Tuesday, January 29, 2013

Mollie’s Change of Heart

            28, Mollie's Change of Heart

An Important Letter.

The following letter was handed us for publication. It speaks for itself:

Nashville, Tenn., Jan. 28th, 1865.

Dear Brother Tom: I wrote you some six months ago, and feel quite uneasy about you, as not a line has reached me since you left last summer. I now repeat that matters and things about here are getting worse every day.

You will be astonished to hear that your friends of the female denomination are dropping off every day.

Yes, dropping too as willing victims into the arms of the ruthless invader: Just think of it! Mollie—the unconquerable--who used to parade that large Beauregard Breast pin, and who used to sing "Maryland my Maryland" with so much pathos, was married some four months ago to a Federal, with but one bar on his shoulder. Sally who used to sleep with the Bonnie Blue Flag under her pillow, looking daggers and pistols at the invaders, who would not speak to her school mates N. & C., because they received and treated Federal Officers with due politeness; she too has gone, she married a Federal Officer with two bars. She, the Historical one, who carried the glittering Stiletto in her belt, who was going to imitate Charlotte Corday and assassinate somebody for her country's sake, she too has gone the way of all flesh, and married an Officer with that detestable Eagle on his shoulders. And now pull out your handkerchief and prepare for the worst, my poor brother Tom. Your old sweet heart Anna; the one to whom you dedicated your sweetest verses and whose melodious voice so often mingled with yours in the days of yore--who defied generals and the whole 15th army corps, who was sent first to the North, but upon whose rebellious temperament no climaterial [sic] change could have the least influence; she too has hauled down the stars and bars, and is about to surrender at discretion. I should not have believed this, but to convince myself, I passed the house the other night with a gentleman--who protects us during your absence—on purpose to find out the state of her political sentiments, for a musical programme; take it like a man Tom, for I must tell you that I heard very distinctly the words of "Rally round the Flag" and the Union forever, sung in her best style, with a glorious tenor voice mingling with it. Poor brother Tom you know I considered her always the Gibraltar of the South, and now when she surrenders, I think that the Confederacy is gone up.

You had better come home immediately and look after your interests in that quarter, as perhaps, it may not be too late yet to procure a favorable change in your favor. Tell the boys down in Dixie if they do not return soon, they will not find a single girl or widow below Conscript age in these parts; as the watchword seems to be "Suave qui peut" which means marry who you can. My principles are unchanged and I am as true to the South as ever. We have a Captain boarding with us, merely by way of protection, who appears to be rather a clever fellow for a Federal Officer. He takes a sly glance at me, at the table sometimes, but of course I do not return it, you know me too well for that. Let me hear from you soon and believe me ever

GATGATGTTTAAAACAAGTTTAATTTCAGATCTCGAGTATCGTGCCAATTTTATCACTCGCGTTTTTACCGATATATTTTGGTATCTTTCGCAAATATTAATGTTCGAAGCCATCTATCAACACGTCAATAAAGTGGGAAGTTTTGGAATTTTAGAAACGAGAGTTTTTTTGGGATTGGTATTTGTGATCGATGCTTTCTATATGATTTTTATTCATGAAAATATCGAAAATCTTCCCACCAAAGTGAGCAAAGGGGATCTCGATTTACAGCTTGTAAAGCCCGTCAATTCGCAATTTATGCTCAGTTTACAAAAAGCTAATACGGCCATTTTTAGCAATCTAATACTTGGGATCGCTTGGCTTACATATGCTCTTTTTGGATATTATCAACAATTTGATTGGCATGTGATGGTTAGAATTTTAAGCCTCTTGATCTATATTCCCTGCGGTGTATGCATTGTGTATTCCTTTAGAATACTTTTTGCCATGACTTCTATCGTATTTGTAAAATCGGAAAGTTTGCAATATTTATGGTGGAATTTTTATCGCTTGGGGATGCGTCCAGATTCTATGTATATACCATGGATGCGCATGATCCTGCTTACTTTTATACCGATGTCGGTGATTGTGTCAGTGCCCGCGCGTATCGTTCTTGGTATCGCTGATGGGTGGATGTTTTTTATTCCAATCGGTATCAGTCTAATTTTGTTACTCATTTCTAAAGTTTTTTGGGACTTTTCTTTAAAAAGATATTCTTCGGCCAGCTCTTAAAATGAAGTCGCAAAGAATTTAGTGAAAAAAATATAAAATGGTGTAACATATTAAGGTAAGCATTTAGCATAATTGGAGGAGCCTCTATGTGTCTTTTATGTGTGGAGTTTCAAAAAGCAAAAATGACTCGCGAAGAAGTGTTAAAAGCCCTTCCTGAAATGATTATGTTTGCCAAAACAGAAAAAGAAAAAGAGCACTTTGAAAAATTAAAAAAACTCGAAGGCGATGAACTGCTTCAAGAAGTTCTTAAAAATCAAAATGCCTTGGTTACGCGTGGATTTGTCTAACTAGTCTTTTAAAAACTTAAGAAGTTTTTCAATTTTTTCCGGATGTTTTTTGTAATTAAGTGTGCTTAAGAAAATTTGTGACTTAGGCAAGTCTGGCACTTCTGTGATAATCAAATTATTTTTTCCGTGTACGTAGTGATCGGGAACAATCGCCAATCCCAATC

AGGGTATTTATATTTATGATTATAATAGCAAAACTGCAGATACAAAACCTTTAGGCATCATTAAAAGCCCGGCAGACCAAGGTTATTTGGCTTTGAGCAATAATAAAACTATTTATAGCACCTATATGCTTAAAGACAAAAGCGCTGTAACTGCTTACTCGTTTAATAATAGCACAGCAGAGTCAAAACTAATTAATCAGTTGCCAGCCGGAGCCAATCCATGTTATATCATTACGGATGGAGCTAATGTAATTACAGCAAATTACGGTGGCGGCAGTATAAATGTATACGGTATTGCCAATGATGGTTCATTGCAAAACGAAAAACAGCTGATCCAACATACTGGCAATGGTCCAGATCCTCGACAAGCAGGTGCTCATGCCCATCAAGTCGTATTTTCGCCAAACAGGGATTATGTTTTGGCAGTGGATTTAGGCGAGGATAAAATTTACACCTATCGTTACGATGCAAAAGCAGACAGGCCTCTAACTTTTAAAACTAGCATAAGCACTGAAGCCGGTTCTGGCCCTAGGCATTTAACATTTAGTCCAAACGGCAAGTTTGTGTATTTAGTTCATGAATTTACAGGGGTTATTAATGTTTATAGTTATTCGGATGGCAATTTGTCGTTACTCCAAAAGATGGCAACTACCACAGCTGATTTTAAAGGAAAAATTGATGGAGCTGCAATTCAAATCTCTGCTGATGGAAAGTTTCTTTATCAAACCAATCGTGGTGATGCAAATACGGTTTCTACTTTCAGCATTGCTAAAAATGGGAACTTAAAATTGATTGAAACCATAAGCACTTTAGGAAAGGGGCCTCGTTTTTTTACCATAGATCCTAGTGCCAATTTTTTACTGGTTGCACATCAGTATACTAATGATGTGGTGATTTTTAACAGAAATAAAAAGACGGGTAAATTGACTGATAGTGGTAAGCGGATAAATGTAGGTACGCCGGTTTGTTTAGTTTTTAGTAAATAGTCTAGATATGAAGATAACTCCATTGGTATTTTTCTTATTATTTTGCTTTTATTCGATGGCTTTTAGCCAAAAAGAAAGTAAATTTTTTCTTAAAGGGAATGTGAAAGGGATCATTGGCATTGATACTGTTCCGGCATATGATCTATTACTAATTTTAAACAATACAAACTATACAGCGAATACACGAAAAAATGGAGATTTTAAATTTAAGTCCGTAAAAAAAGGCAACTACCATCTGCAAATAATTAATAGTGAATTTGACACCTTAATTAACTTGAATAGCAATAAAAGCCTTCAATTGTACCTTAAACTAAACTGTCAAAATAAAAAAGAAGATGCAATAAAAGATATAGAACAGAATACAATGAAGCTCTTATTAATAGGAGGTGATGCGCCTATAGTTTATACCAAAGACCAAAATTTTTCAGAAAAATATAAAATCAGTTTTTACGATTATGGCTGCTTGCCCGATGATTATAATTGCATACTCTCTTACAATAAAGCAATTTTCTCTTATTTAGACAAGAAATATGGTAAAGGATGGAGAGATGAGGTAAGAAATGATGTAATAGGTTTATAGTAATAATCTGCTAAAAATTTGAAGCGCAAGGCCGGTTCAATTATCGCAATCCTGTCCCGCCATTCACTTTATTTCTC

Your loving Sister,


P.S. I. Do you think it would be a violation of my Southern principles to take an occasional ride with the Captain? he has such a nice horse and buggy. You know there can be no possible harm in that.

P.S. II. That impertinent fellow actually squeezed my hand as he helped me out of the buggy this evening. We had such a delightful ride. I want you to come home and protect me Tom--as I don't want to live this way much longer.

P.S. III. If ever I should marry a Yankee, (but you know my principles too well for that), I would do it merely as the humble instrument to avenge the wrongs of my poor oppressed country; little peace should he find by day or night; thorns should be planted in his couch, his dreams should be of Holofernes, and my dry goods bills as long as the Infernal Revenue Law.

P.S. IV. Come home poor Tom and take the Amnesty Oath for two months or thereabouts.

I was to tell you a secret; on due consideration, I have come to the determination to make a martyr of myself. Yes brother Tom I am going to marry the Captain on patriotic principles.


[Marshall] Texas Republican, August 25, 1865.[1]


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